Get Rid of Books! GRE Argument Analysis

15 May

I’m editing this post as a result of a pretty scary notice saying this was a violation of somebody somewhere’s copyright.  Which I guess since they care, must mean I did a pretty good job of writing on the topic–thanks for the complement.  I worked really hard, without any class, tutor, or expensive program of any kind to master the GRE.  Besides, I think it’s funny to copyright anything you post on the huge internet where everyone has access to it.  Which is available to everybody.  But, so as not to get my whole WordPress taken away, I’ll make it more generic:

(1 Question — 30 Minutes)

The following appeared in a recent record by an unnamed planning body:

    “Blah, blah we think getting rid of a public book-holding unit is a good idea in such and such county.  This is due to short funds–as everything is in this economy.  We think instead of a bunch of locations, we can scale down to the one, and people can use internet for the rest.  This should be cool since there are enough books per person here AND people in nearby locations (who are losing their locations) have not spoken up.”  Or something to that effect.  You get the gist.

12:33 PM-12:37 PM read & noted points

12:58-finished points

12:54 intro & conclusion

1:02 edited

better to write the author concludes _____ because ________ format.  Let reader know what I’m talking about without reading argument passage!  

This paragraph proposes closing a one book-holding center in some location to make a technology center.  The writer assumes many things in order to try to convince the reader that this is a good idea.  Thus, there are many reasons this article is not very logical.

Go back at very end and explicitly state the reasons I sited in each subsequent paragraph.

First of all, this statement assumes such and such location is like the rest of the country in turning to the internet for research.  It is possible the population of such and such location is not representative of the rest of the area/country.  The residents might not have an interest in technology, nor have the proper equipment or wiring to accomodate completely switching from books to the computer, they may be more advanced in age and therefore more hesitant to go to the internet over a book.  They might even rail against getting rid of books.  To show a need for the internet, the person that wrote this argument needs to present a survey of such and such location Residents who would rather use technology than the book-holding center to conduct research.  An actual increase in internet use does not translate to an automatic decrease in the need for books.

Secondly, the article jumps to the conclusion that such and such location will have a growing need for computer training.  Even if there is a true desire on the part of such and such location residents to use the internet over the library, they may not have any interest to take part in computer training.  The residents might already be computer savvy and have no need for formal training.  They could be too busy to make computer training a priority as well.  To display a true need for computer training, the writer of the passage should include a survey of such and such location residents who want to increase their computer knowledge.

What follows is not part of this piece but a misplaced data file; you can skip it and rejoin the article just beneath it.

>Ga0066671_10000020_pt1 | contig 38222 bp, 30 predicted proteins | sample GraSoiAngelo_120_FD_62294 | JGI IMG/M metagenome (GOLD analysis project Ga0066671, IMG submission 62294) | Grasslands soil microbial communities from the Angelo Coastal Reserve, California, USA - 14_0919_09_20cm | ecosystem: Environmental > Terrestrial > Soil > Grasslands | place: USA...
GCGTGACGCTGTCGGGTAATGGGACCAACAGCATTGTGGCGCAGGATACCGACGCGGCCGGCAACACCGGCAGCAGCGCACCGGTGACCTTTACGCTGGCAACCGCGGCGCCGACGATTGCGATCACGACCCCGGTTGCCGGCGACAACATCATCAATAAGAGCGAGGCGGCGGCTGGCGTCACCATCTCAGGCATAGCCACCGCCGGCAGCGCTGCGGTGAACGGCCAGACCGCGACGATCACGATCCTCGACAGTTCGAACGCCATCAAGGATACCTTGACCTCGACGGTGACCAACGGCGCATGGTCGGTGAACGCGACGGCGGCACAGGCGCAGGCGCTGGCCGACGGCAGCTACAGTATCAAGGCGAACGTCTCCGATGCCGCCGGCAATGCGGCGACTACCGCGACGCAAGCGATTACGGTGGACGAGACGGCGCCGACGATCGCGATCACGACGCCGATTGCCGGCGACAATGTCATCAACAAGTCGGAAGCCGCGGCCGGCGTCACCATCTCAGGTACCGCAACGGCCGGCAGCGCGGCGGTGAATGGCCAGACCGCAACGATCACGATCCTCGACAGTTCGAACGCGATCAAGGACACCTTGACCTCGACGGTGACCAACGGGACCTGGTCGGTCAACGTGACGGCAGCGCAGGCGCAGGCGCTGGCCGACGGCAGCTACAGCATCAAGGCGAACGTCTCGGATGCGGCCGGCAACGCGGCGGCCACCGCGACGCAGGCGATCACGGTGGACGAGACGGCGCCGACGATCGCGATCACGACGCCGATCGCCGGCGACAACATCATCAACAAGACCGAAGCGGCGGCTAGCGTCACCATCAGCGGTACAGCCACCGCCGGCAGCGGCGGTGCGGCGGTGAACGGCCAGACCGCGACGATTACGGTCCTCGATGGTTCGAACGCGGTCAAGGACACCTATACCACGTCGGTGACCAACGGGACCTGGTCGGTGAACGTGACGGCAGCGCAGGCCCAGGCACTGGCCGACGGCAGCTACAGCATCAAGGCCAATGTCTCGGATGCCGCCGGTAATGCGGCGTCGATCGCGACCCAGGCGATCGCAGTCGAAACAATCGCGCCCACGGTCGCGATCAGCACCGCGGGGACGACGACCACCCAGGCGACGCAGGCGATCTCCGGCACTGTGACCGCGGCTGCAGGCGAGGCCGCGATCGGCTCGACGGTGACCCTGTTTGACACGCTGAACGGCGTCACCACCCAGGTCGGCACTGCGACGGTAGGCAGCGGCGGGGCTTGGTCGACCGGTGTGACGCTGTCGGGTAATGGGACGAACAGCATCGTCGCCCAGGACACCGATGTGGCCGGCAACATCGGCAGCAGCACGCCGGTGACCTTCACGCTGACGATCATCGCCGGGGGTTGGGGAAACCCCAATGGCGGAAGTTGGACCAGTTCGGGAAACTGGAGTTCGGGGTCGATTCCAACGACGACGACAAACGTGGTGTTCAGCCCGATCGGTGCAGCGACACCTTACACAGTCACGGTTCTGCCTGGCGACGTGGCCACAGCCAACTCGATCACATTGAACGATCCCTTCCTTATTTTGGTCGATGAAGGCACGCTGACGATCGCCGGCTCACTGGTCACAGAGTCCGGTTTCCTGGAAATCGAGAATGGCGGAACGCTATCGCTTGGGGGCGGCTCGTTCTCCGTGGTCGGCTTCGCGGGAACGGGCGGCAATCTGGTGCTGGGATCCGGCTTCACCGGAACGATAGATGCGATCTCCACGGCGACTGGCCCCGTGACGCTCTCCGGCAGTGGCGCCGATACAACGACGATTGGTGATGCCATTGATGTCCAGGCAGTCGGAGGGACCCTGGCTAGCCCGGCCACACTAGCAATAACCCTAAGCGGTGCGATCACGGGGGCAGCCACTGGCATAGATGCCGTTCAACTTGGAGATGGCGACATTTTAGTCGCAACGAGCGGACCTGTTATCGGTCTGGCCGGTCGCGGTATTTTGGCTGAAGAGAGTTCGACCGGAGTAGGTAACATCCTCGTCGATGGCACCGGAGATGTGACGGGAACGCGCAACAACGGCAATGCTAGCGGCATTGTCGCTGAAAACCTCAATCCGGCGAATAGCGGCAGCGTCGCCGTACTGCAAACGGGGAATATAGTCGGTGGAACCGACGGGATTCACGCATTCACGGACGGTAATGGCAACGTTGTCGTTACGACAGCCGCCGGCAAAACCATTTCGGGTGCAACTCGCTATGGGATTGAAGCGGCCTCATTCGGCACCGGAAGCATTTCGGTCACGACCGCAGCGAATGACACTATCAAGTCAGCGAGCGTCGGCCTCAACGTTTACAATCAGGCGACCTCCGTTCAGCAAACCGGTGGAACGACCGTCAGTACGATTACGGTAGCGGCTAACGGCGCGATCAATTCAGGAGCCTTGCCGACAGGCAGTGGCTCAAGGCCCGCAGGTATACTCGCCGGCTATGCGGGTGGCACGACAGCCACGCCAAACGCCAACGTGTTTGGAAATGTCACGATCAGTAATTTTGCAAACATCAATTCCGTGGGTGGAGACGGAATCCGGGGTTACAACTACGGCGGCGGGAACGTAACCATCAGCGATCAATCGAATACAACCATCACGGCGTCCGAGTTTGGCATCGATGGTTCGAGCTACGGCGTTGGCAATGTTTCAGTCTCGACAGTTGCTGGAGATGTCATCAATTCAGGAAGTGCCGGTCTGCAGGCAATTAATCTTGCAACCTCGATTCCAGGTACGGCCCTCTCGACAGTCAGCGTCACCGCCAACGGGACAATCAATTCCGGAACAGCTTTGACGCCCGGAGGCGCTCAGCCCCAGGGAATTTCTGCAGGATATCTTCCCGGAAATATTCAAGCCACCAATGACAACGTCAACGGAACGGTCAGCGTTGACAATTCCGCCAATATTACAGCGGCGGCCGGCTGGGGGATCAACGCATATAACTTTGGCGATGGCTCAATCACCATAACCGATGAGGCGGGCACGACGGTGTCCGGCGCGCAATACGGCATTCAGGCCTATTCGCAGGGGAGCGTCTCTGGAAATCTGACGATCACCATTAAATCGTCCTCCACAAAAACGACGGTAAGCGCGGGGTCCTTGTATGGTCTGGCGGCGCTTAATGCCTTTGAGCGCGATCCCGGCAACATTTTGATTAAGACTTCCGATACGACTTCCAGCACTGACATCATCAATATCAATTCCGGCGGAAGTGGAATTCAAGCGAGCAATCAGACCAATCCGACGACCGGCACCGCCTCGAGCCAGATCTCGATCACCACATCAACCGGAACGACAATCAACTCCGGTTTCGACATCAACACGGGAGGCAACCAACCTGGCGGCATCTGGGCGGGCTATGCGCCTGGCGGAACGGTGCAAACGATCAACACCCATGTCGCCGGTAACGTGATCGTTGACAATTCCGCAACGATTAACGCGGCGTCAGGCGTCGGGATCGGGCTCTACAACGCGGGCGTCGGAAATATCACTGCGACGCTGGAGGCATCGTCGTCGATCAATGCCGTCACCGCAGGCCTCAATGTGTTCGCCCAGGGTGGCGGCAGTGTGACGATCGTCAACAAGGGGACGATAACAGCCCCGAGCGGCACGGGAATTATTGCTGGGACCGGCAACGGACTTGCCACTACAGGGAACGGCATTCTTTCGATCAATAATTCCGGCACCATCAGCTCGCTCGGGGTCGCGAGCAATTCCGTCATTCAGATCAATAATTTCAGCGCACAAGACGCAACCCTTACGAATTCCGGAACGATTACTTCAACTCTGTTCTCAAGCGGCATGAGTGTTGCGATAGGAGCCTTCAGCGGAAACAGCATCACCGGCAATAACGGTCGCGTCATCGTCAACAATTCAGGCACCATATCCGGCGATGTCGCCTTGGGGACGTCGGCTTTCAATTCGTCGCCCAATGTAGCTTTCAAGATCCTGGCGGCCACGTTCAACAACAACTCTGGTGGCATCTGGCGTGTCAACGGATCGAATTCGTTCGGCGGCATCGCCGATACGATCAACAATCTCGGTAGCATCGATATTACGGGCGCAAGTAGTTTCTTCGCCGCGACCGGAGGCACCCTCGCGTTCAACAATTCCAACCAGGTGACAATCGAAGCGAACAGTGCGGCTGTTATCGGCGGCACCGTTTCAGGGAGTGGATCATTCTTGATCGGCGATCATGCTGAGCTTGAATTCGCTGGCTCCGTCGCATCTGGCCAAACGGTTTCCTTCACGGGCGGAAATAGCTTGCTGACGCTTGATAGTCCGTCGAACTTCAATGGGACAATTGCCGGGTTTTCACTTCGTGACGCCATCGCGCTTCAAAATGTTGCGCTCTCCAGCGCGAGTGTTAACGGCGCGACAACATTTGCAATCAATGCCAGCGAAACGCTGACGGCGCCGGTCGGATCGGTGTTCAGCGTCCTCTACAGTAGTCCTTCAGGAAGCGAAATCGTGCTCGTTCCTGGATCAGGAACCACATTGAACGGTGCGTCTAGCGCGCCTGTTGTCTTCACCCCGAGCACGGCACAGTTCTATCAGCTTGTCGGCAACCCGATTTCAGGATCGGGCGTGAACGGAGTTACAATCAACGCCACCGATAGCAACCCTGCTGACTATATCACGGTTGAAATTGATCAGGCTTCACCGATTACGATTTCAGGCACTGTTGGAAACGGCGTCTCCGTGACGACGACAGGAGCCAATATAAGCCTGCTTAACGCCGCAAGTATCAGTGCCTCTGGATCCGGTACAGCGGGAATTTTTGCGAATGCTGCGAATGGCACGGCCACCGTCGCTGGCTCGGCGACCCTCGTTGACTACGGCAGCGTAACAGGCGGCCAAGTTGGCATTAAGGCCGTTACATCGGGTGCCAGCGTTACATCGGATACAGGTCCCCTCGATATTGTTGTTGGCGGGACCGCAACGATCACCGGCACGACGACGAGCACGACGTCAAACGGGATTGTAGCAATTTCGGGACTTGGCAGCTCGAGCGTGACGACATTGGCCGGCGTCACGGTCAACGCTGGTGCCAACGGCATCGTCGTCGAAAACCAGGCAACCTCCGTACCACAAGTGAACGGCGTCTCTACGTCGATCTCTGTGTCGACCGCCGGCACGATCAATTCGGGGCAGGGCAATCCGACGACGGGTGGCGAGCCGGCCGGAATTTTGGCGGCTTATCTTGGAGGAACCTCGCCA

The third weak point in this passage is the thought that the county book holding center contains more volumes of books per resident than any other book-holding center in the state, so it must fill the entire needs of all residents.  The article does not specify if the volumes of books cover catholic topics–they could cover a very narrow segment of subjects.  Also, the other book holding centers in the area could be almost as large, and share books between branches to meet the needs of every resident.  In that case, the one book-holding center would not fill the needs of such and such location.  To prove that the volumes contained in one location would truly fill the needs of such and such location residents, the passage could include a sample list of subjects covered in the book-holding center, or an exact number of books contained in that one branch of the book holding center.  Argument overlooks population growth in such and such location.

The final criticism of the passage is that the author assumes the residents are certain to support closing the book-holding center because residents in a nearby county did not object to closing all but one location of the book-holding center.  This result cannot be extrapolated from one location to another.  Also, the other location may have only supported such a proposition, because they knew the book-holding center in nearby such and such location would fulfill all their research needs.  Lastly, we are not told how the residents of the nearby location decided to close all but one book-holding center.  We have no idea if it was accepted at a clandestine town council meeting with hardly any atendees, or if the proposal was attached to another more desirable law change.  This is not a very relevant fact to include in the argument.

In order to be more convincing, the author of this paragraph needs to include more facts in the argument to close a branch of the such and such location book-holding center.  If the author has any hope of successfully convincing such and such location to adopt a computer training center over using the book-holding center, then facts about the true desire of the residents should be presented.

Provide summary of all paragraphs.


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